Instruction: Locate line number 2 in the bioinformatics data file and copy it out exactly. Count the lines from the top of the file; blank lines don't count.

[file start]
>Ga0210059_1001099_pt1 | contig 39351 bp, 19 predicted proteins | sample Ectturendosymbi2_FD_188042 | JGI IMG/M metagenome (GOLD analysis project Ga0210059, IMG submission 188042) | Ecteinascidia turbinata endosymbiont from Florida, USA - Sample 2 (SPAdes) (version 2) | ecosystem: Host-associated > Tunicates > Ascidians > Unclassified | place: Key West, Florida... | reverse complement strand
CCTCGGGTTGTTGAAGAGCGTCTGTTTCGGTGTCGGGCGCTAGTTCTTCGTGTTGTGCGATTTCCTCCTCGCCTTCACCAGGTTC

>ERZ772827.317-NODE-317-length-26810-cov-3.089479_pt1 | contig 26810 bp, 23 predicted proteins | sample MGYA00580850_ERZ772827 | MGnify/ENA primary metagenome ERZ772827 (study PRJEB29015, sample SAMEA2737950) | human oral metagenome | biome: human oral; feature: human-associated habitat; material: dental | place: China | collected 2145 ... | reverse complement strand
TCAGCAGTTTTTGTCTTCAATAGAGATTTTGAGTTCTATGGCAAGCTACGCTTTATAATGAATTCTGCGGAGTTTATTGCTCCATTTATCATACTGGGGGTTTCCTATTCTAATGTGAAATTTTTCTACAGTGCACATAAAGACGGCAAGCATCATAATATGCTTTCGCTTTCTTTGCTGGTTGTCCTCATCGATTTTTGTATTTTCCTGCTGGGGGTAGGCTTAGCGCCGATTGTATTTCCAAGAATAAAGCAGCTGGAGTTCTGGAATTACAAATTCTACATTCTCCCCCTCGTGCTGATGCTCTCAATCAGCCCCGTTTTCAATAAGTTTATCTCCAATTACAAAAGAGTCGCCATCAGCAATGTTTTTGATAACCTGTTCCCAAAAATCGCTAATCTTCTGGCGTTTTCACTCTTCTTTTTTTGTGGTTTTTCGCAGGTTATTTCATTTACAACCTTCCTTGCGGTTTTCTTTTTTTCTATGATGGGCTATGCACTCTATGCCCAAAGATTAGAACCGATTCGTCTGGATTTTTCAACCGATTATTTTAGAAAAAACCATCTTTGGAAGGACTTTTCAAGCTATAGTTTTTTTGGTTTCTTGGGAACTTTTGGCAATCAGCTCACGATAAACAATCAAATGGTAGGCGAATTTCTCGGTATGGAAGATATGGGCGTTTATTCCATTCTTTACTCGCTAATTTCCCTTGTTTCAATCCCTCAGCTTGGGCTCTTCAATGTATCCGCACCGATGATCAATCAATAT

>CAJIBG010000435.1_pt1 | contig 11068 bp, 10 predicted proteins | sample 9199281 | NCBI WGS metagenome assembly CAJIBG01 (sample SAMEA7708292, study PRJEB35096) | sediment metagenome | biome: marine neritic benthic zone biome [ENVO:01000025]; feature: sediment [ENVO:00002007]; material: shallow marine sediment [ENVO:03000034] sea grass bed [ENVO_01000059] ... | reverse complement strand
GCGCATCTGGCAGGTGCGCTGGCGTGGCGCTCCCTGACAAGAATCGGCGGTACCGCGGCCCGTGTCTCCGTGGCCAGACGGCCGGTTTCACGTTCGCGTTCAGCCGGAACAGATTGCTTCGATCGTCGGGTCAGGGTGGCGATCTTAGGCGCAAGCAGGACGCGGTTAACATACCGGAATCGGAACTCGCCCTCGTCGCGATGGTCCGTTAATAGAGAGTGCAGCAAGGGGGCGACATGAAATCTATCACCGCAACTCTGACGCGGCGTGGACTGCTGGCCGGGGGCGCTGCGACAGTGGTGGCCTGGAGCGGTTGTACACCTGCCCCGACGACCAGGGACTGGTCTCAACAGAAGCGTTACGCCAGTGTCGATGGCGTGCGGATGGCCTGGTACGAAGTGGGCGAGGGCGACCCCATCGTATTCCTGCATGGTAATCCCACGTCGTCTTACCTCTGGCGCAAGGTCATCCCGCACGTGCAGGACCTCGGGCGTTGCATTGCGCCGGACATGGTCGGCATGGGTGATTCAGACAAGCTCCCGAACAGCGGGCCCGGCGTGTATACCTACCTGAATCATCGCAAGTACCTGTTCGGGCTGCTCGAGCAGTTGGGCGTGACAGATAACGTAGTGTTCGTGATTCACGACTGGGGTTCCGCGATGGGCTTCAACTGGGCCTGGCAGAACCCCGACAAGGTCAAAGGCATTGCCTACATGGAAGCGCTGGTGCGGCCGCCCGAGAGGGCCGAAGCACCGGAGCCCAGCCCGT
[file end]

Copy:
CCTCGGGTTGTTGAAGAGCGTCTGTTTCGGTGTCGGGCGCTAGTTCTTCGTGTTGTGCGATTTCCTCCTCGCCTTCACCAGGTTC